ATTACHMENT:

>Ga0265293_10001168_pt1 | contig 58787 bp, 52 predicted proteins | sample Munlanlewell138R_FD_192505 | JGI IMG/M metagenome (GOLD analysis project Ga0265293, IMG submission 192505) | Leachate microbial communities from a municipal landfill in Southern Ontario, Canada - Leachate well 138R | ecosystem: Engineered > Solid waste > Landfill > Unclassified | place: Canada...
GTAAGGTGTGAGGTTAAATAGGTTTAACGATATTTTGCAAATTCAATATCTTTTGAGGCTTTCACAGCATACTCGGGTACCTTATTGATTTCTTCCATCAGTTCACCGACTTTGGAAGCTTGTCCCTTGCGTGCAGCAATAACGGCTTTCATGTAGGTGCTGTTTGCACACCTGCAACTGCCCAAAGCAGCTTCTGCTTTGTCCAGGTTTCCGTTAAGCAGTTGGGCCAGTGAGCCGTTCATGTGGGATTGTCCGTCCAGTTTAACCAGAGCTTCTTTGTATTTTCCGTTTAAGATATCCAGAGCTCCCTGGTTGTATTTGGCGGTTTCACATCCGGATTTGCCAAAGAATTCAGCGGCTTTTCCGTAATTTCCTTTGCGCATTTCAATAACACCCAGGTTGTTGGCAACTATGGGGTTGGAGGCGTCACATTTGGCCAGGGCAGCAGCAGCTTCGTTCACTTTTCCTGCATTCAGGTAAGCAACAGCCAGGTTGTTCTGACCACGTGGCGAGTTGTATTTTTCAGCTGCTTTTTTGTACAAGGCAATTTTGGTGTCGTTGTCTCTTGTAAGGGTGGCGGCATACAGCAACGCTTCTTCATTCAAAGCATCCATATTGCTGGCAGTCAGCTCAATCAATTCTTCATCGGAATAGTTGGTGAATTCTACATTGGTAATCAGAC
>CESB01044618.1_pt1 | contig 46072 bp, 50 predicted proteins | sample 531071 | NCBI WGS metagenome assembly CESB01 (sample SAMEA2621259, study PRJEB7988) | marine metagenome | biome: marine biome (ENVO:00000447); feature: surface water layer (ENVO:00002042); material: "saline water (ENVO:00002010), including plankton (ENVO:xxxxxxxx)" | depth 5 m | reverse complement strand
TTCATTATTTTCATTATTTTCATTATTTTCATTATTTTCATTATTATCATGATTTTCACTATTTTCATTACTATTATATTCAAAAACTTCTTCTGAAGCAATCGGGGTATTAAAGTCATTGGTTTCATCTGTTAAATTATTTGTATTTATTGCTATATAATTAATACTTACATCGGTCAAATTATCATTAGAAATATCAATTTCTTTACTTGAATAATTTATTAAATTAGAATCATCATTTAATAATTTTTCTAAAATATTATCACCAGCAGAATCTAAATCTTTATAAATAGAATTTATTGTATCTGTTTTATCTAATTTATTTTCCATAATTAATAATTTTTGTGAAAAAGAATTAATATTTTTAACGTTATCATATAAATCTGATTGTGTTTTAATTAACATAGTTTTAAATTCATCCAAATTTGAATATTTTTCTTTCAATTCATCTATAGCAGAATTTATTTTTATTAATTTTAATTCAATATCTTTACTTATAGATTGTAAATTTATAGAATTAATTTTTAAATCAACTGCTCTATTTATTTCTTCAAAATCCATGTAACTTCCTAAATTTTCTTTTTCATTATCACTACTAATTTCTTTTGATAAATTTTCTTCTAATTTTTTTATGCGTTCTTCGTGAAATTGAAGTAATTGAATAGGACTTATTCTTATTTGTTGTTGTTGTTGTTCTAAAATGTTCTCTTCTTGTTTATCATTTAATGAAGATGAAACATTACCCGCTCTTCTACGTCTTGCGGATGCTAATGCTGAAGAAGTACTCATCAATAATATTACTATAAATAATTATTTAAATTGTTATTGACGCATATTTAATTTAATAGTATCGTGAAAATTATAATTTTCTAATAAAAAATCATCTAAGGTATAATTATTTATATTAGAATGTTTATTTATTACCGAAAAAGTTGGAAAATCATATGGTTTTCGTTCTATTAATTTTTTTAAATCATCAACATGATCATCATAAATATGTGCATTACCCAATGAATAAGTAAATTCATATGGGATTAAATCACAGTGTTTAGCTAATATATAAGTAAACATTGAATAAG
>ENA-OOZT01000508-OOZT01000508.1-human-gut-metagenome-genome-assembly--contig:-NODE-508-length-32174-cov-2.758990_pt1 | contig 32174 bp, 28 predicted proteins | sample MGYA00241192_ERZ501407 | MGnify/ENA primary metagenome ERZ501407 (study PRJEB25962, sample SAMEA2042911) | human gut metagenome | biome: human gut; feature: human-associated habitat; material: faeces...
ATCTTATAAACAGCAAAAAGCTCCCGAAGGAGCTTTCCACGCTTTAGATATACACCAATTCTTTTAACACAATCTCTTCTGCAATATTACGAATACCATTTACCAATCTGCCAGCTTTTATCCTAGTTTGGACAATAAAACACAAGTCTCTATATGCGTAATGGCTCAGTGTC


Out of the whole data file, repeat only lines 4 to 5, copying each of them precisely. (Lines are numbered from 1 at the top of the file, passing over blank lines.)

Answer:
TTCATTATTTTCATTATTTTCATTATTTTCATTATTTTCATTATTATCATGATTTTCACTATTTTCATTACTATTATATTCAAAAACTTCTTCTGAAGCAATCGGGGTATTAAAGTCATTGGTTTCATCTGTTAAATTATTTGTATTTATTGCTATATAATTAATACTTACATCGGTCAAATTATCATTAGAAATATCAATTTCTTTACTTGAATAATTTATTAAATTAGAATCATCATTTAATAATTTTTCTAAAATATTATCACCAGCAGAATCTAAATCTTTATAAATAGAATTTATTGTATCTGTTTTATCTAATTTATTTTCCATAATTAATAATTTTTGTGAAAAAGAATTAATATTTTTAACGTTATCATATAAATCTGATTGTGTTTTAATTAACATAGTTTTAAATTCATCCAAATTTGAATATTTTTCTTTCAATTCATCTATAGCAGAATTTATTTTTATTAATTTTAATTCAATATCTTTACTTATAGATTGTAAATTTATAGAATTAATTTTTAAATCAACTGCTCTATTTATTTCTTCAAAATCCATGTAACTTCCTAAATTTTCTTTTTCATTATCACTACTAATTTCTTTTGATAAATTTTCTTCTAATTTTTTTATGCGTTCTTCGTGAAATTGAAGTAATTGAATAGGACTTATTCTTATTTGTTGTTGTTGTTGTTCTAAAATGTTCTCTTCTTGTTTATCATTTAATGAAGATGAAACATTACCCGCTCTTCTACGTCTTGCGGATGCTAATGCTGAAGAAGTACTCATCAATAATATTACTATAAATAATTATTTAAATTGTTATTGACGCATATTTAATTTAATAGTATCGTGAAAATTATAATTTTCTAATAAAAAATCATCTAAGGTATAATTATTTATATTAGAATGTTTATTTATTACCGAAAAAGTTGGAAAATCATATGGTTTTCGTTCTATTAATTTTTTTAAATCATCAACATGATCATCATAAATATGTGCATTACCCAATGAATAAGTAAATTCATATGGGATTAAATCACAGTGTTTAGCTAATATATAAGTAAACATTGAATAAG
>ENA-OOZT01000508-OOZT01000508.1-human-gut-metagenome-genome-assembly--contig:-NODE-508-length-32174-cov-2.758990_pt1 | contig 32174 bp, 28 predicted proteins | sample MGYA00241192_ERZ501407 | MGnify/ENA primary metagenome ERZ501407 (study PRJEB25962, sample SAMEA2042911) | human gut metagenome | biome: human gut; feature: human-associated habitat; material: faeces...